1 edition published in 2008 in English and held by 2 WorldCat member libraries worldwide

Oral history interview with Fred A. Risser by Fred A Risser( )

2 editions published between 1996 and 2002 in English and held by 2 WorldCat member libraries worldwide

Risser, a Madison, Wis. native, discusses his military service as a Navy medic immediately following World War II. Discussed is his entry into military service including religious and moral convictions against carrying weapons, eye-strengthening program, and sudden departure to Great Lakes Naval Training Center (Illinois) before high school graduation. He characterizes a lighter basic training program for medical corpsmen and discusses integration of African Americans into his program. His crash course at Medic Corps School in San Diego (California) and travels are described as enjoyable. Depicted are his strategies in getting assignment choices first at the Naval Air Station in Rhode Island and then at Coco Solo Air Station in Panama. Risser addresses Jim Crow segregation in the Panama Canal Zone and tells a story about gold and silver drinking fountains. Additional discussion involves his work assignments with a crash boat in the Canal, closed psychiatric ward, and venereal and sexual disease cases. Risser talks about his recreational activities in the military and characterizes himself as "somewhat of a loner" who did not like regimented military life, but enjoyed the opportunity to travel and see new things. Mentioned is tobacco use in the military, military food, and use of salt peter in the food. Risser addresses differences between freshman veterans and non-veterans at Carleton College which he attended on the GI Bill. As a Wisconsin legislator, Risser feels that his interest in mental health, venereal disease, and birth control legislation can be attributed to his military experiences. He concludes by picturing what he did during the attack on Pearl Harbor and then discusses differences between Pearl Harbor and the September 11th Terrorist Attack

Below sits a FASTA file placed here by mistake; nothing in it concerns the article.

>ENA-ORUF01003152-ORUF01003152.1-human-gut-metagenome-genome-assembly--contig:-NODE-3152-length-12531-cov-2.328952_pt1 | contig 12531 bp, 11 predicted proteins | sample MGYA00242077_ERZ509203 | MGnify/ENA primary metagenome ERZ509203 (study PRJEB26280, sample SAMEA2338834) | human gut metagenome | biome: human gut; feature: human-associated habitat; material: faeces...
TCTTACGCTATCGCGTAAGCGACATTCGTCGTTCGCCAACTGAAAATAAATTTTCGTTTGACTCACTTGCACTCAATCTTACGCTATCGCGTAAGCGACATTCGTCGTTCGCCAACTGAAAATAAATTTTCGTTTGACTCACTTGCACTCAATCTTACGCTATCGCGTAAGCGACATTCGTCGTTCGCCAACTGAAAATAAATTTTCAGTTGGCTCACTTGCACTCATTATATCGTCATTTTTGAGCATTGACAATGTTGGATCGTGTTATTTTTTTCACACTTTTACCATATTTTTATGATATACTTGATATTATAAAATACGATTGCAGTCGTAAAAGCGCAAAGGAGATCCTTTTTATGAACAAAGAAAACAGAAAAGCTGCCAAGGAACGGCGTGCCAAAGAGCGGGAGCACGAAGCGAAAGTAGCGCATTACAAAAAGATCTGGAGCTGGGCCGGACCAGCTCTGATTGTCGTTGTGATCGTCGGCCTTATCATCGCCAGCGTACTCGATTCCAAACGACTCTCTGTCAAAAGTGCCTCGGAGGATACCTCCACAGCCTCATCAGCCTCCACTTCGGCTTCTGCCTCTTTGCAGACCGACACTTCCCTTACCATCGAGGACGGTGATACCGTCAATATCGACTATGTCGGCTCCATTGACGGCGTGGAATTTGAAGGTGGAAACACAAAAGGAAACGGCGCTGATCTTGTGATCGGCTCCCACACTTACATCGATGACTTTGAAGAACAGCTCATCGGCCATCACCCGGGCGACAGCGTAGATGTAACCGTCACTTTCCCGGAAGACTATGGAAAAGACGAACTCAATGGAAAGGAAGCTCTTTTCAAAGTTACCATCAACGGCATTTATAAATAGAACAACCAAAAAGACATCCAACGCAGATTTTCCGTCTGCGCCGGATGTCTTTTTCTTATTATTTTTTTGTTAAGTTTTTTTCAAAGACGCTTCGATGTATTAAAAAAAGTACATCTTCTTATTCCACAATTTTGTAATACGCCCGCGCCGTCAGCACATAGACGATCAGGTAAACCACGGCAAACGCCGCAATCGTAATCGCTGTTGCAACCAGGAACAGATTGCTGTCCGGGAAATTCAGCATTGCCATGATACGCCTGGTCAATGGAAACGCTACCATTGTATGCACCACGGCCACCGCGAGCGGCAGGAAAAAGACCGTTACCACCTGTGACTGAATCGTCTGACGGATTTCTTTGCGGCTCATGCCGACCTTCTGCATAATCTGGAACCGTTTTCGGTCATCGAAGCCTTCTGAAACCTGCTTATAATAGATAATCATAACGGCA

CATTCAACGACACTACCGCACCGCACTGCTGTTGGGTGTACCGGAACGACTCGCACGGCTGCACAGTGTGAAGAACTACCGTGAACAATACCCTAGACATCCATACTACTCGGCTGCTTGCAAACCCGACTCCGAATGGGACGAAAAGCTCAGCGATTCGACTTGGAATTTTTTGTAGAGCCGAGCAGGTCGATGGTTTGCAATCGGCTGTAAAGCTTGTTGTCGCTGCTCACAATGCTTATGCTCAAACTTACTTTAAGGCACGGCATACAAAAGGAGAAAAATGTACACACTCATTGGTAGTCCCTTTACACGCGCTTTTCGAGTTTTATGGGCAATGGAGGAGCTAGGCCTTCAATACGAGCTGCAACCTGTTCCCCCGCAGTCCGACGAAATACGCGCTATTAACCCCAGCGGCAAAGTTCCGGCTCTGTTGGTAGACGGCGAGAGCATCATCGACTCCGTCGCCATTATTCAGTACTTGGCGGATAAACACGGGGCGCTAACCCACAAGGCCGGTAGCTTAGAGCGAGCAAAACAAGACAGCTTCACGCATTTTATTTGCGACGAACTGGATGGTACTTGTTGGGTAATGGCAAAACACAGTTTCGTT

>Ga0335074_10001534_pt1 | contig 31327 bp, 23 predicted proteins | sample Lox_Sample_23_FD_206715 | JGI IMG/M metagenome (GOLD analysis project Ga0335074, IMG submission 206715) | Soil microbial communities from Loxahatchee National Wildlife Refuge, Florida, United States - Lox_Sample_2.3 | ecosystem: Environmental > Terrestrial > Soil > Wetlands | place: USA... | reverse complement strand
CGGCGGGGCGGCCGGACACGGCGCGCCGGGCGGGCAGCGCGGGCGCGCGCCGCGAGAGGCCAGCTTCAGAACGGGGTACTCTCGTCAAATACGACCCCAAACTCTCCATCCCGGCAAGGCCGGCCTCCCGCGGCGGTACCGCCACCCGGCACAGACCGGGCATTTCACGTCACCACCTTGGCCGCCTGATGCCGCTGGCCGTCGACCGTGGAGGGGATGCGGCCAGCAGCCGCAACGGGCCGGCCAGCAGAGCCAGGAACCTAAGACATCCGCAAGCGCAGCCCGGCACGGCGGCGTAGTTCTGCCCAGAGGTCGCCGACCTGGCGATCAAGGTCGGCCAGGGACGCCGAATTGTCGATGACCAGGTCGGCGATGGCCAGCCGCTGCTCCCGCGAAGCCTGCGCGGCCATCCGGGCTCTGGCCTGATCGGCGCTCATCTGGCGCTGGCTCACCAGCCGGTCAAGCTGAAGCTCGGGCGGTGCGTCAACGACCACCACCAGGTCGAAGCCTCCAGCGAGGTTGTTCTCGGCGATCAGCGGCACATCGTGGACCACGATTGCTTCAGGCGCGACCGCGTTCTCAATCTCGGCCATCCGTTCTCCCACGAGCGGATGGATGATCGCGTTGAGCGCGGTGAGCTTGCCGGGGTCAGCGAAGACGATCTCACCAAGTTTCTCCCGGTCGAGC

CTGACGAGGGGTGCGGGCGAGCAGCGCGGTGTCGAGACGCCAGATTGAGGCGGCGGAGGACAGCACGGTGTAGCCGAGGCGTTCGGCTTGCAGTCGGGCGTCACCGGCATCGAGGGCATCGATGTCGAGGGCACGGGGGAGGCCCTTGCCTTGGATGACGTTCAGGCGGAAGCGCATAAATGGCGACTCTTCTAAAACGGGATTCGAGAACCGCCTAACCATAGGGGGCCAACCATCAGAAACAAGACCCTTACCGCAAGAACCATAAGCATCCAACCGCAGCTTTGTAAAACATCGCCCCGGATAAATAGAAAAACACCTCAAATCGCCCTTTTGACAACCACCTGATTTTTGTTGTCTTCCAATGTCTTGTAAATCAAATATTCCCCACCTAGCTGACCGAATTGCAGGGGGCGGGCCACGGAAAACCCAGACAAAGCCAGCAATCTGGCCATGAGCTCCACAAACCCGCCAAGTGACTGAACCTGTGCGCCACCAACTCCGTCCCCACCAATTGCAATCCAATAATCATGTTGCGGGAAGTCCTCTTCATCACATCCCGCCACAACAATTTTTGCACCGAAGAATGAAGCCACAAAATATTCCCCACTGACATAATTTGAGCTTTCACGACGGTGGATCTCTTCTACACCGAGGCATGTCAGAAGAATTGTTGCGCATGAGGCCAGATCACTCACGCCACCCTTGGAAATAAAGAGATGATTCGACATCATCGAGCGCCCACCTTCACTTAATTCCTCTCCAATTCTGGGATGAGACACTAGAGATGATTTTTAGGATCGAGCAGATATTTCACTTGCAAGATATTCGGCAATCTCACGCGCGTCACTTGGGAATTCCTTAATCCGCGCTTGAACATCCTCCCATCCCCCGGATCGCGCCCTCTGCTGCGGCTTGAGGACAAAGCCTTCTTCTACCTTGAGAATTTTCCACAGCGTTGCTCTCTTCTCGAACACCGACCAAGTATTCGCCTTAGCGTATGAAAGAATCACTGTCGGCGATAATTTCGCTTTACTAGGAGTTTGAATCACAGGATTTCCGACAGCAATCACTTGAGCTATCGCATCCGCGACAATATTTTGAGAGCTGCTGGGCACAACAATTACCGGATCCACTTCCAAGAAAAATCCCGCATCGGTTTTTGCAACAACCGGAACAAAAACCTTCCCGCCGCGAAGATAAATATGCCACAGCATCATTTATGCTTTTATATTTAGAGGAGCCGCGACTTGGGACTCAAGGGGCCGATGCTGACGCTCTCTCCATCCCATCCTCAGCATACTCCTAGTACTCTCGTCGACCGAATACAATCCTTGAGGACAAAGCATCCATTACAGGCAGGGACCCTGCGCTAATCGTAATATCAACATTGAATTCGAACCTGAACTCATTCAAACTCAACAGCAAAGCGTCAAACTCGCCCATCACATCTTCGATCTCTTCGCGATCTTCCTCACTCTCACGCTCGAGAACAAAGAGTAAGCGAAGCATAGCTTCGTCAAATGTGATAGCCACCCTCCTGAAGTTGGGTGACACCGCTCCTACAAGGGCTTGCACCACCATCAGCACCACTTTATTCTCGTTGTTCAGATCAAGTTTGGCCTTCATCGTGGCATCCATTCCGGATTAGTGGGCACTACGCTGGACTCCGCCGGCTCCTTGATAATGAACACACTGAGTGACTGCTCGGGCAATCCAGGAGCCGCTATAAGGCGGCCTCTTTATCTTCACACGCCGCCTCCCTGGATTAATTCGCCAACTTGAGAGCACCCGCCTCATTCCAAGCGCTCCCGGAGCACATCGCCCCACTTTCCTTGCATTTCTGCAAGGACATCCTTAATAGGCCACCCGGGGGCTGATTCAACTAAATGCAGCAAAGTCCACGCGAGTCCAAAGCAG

Oral history interview with James H. Blankenheim by James H Blankenheim( )

2 editions published in 2003 in English and held by 2 WorldCat member libraries worldwide

James Blankenheim, a Middleton, Wisconsin native, discusses his Vietnam War service with the 3rd Battalion of the 5th Marine Regiment as a radioman serving in combat situations in Vietnam
Oral history interview with Roger S. Boeker by Roger S Boeker( )

1 edition published in 2003 in English and held by 1 WorldCat member library worldwide

Roger S. Boeker, a Madison, Wisconsin native, discusses his service with the 3rd Marine Division during the Vietnam War in Da Nang and Phu Bai
Oral history interview with John Breske, Jr by John Breske( )

1 edition published in 2004 in English and held by 1 WorldCat member library worldwide

John Breske, Jr., an Eland, Wisconsin native, discusses his Korean War service in the Marine Corps
Oral history interview with James H. Bohstedt by James H Bohstedt( )

1 edition published in 1995 in English and held by 1 WorldCat member library worldwide